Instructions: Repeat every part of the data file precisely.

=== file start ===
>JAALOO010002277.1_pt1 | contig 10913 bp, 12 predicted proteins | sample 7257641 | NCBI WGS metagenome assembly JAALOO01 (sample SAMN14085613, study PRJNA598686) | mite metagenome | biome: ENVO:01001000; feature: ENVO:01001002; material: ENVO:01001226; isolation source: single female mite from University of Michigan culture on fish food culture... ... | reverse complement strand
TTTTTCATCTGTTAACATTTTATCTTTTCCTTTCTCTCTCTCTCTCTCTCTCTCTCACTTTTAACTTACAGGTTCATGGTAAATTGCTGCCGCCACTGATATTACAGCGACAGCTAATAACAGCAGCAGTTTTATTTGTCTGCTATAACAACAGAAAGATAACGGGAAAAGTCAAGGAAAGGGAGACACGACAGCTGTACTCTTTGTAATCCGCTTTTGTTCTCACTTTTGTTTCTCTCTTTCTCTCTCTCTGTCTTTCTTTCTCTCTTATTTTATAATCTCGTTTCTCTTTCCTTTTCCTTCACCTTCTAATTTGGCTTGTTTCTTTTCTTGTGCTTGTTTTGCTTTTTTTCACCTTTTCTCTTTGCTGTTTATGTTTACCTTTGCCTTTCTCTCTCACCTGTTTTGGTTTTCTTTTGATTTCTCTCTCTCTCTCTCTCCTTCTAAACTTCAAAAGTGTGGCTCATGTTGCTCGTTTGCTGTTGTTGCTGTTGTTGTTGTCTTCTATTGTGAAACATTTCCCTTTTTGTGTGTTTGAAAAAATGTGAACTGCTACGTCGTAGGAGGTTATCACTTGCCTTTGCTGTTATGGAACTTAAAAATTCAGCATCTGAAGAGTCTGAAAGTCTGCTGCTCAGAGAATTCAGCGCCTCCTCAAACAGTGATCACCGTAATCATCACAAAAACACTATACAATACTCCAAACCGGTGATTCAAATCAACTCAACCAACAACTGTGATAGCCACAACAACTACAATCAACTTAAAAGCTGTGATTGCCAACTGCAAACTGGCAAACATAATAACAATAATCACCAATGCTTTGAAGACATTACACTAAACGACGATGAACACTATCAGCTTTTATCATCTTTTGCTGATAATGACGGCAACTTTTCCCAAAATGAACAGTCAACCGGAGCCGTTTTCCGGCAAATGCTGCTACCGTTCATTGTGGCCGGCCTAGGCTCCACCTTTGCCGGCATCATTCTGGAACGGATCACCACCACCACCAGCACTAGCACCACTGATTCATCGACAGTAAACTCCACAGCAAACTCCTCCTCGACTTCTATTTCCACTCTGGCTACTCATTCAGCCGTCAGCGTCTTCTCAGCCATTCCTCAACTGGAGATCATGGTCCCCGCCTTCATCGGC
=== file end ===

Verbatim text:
>JAALOO010002277.1_pt1 | contig 10913 bp, 12 predicted proteins | sample 7257641 | NCBI WGS metagenome assembly JAALOO01 (sample SAMN14085613, study PRJNA598686) | mite metagenome | biome: ENVO:01001000; feature: ENVO:01001002; material: ENVO:01001226; isolation source: single female mite from University of Michigan culture on fish food culture... ... | reverse complement strand
TTTTTCATCTGTTAACATTTTATCTTTTCCTTTCTCTCTCTCTCTCTCTCTCTCTCACTTTTAACTTACAGGTTCATGGTAAATTGCTGCCGCCACTGATATTACAGCGACAGCTAATAACAGCAGCAGTTTTATTTGTCTGCTATAACAACAGAAAGATAACGGGAAAAGTCAAGGAAAGGGAGACACGACAGCTGTACTCTTTGTAATCCGCTTTTGTTCTCACTTTTGTTTCTCTCTTTCTCTCTCTCTGTCTTTCTTTCTCTCTTATTTTATAATCTCGTTTCTCTTTCCTTTTCCTTCACCTTCTAATTTGGCTTGTTTCTTTTCTTGTGCTTGTTTTGCTTTTTTTCACCTTTTCTCTTTGCTGTTTATGTTTACCTTTGCCTTTCTCTCTCACCTGTTTTGGTTTTCTTTTGATTTCTCTCTCTCTCTCTCTCCTTCTAAACTTCAAAAGTGTGGCTCATGTTGCTCGTTTGCTGTTGTTGCTGTTGTTGTTGTCTTCTATTGTGAAACATTTCCCTTTTTGTGTGTTTGAAAAAATGTGAACTGCTACGTCGTAGGAGGTTATCACTTGCCTTTGCTGTTATGGAACTTAAAAATTCAGCATCTGAAGAGTCTGAAAGTCTGCTGCTCAGAGAATTCAGCGCCTCCTCAAACAGTGATCACCGTAATCATCACAAAAACACTATACAATACTCCAAACCGGTGATTCAAATCAACTCAACCAACAACTGTGATAGCCACAACAACTACAATCAACTTAAAAGCTGTGATTGCCAACTGCAAACTGGCAAACATAATAACAATAATCACCAATGCTTTGAAGACATTACACTAAACGACGATGAACACTATCAGCTTTTATCATCTTTTGCTGATAATGACGGCAACTTTTCCCAAAATGAACAGTCAACCGGAGCCGTTTTCCGGCAAATGCTGCTACCGTTCATTGTGGCCGGCCTAGGCTCCACCTTTGCCGGCATCATTCTGGAACGGATCACCACCACCACCAGCACTAGCACCACTGATTCATCGACAGTAAACTCCACAGCAAACTCCTCCTCGACTTCTATTTCCACTCTGGCTACTCATTCAGCCGTCAGCGTCTTCTCAGCCATTCCTCAACTGGAGATCATGGTCCCCGCCTTCATCGGC